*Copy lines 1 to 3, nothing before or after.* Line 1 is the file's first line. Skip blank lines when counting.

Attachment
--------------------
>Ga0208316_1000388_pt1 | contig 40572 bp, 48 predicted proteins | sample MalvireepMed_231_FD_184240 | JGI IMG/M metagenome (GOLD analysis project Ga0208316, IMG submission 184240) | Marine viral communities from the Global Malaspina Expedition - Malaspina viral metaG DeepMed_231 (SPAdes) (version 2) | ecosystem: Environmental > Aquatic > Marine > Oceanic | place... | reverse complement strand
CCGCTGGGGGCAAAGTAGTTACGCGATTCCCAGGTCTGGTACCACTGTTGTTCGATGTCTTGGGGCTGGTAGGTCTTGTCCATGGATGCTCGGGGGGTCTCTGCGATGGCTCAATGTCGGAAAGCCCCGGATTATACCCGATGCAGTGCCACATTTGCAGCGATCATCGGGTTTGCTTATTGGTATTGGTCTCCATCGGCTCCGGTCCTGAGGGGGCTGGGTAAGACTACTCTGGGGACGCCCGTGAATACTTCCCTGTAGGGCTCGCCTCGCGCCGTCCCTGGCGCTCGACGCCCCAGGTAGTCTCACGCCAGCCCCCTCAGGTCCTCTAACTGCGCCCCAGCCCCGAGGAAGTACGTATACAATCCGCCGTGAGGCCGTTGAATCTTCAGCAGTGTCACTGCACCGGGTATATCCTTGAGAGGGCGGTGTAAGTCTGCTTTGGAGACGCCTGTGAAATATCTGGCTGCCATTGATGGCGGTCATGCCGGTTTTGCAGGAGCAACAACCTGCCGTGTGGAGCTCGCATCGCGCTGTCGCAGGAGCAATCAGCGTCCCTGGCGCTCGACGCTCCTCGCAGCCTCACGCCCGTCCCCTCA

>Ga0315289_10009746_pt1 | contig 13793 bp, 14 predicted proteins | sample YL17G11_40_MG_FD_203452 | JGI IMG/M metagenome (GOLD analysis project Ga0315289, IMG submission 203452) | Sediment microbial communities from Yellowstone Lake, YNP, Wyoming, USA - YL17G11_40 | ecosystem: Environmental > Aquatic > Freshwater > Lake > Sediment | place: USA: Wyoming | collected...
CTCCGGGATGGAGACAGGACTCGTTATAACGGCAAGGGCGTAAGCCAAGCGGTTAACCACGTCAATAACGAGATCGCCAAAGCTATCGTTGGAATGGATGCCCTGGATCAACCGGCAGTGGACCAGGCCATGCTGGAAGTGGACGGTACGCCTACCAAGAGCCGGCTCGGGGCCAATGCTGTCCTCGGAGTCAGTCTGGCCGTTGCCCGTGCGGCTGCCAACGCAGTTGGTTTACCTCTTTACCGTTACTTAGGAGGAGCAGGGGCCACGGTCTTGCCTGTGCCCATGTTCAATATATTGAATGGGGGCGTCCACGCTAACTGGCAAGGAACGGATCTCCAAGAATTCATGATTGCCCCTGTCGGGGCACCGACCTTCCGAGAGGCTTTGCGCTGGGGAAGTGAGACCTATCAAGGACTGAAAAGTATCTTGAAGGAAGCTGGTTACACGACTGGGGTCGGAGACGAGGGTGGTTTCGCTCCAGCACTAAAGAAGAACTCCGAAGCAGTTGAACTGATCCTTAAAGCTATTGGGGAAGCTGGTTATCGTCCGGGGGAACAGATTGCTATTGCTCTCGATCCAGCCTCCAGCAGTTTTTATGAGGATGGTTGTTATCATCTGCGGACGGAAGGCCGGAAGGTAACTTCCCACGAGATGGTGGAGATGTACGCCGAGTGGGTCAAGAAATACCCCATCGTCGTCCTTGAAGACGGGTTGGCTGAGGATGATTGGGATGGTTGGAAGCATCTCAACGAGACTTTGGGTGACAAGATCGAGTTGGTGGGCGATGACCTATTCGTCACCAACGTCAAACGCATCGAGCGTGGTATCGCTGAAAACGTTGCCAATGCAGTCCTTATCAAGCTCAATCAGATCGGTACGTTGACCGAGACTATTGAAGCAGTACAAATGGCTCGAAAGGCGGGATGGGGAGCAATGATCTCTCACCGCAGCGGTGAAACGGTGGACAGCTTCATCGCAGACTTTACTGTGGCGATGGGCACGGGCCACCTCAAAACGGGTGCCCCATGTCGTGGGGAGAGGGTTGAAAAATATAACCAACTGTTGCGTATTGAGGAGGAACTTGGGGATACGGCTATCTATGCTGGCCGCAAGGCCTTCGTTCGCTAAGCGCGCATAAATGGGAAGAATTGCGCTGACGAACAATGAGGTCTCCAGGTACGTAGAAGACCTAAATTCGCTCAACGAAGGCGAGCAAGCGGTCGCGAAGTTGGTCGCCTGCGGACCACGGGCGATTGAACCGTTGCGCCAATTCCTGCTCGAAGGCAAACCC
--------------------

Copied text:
>Ga0208316_1000388_pt1 | contig 40572 bp, 48 predicted proteins | sample MalvireepMed_231_FD_184240 | JGI IMG/M metagenome (GOLD analysis project Ga0208316, IMG submission 184240) | Marine viral communities from the Global Malaspina Expedition - Malaspina viral metaG DeepMed_231 (SPAdes) (version 2) | ecosystem: Environmental > Aquatic > Marine > Oceanic | place... | reverse complement strand
CCGCTGGGGGCAAAGTAGTTACGCGATTCCCAGGTCTGGTACCACTGTTGTTCGATGTCTTGGGGCTGGTAGGTCTTGTCCATGGATGCTCGGGGGGTCTCTGCGATGGCTCAATGTCGGAAAGCCCCGGATTATACCCGATGCAGTGCCACATTTGCAGCGATCATCGGGTTTGCTTATTGGTATTGGTCTCCATCGGCTCCGGTCCTGAGGGGGCTGGGTAAGACTACTCTGGGGACGCCCGTGAATACTTCCCTGTAGGGCTCGCCTCGCGCCGTCCCTGGCGCTCGACGCCCCAGGTAGTCTCACGCCAGCCCCCTCAGGTCCTCTAACTGCGCCCCAGCCCCGAGGAAGTACGTATACAATCCGCCGTGAGGCCGTTGAATCTTCAGCAGTGTCACTGCACCGGGTATATCCTTGAGAGGGCGGTGTAAGTCTGCTTTGGAGACGCCTGTGAAATATCTGGCTGCCATTGATGGCGGTCATGCCGGTTTTGCAGGAGCAACAACCTGCCGTGTGGAGCTCGCATCGCGCTGTCGCAGGAGCAATCAGCGTCCCTGGCGCTCGACGCTCCTCGCAGCCTCACGCCCGTCCCCTCA

>Ga0315289_10009746_pt1 | contig 13793 bp, 14 predicted proteins | sample YL17G11_40_MG_FD_203452 | JGI IMG/M metagenome (GOLD analysis project Ga0315289, IMG submission 203452) | Sediment microbial communities from Yellowstone Lake, YNP, Wyoming, USA - YL17G11_40 | ecosystem: Environmental > Aquatic > Freshwater > Lake > Sediment | place: USA: Wyoming | collected...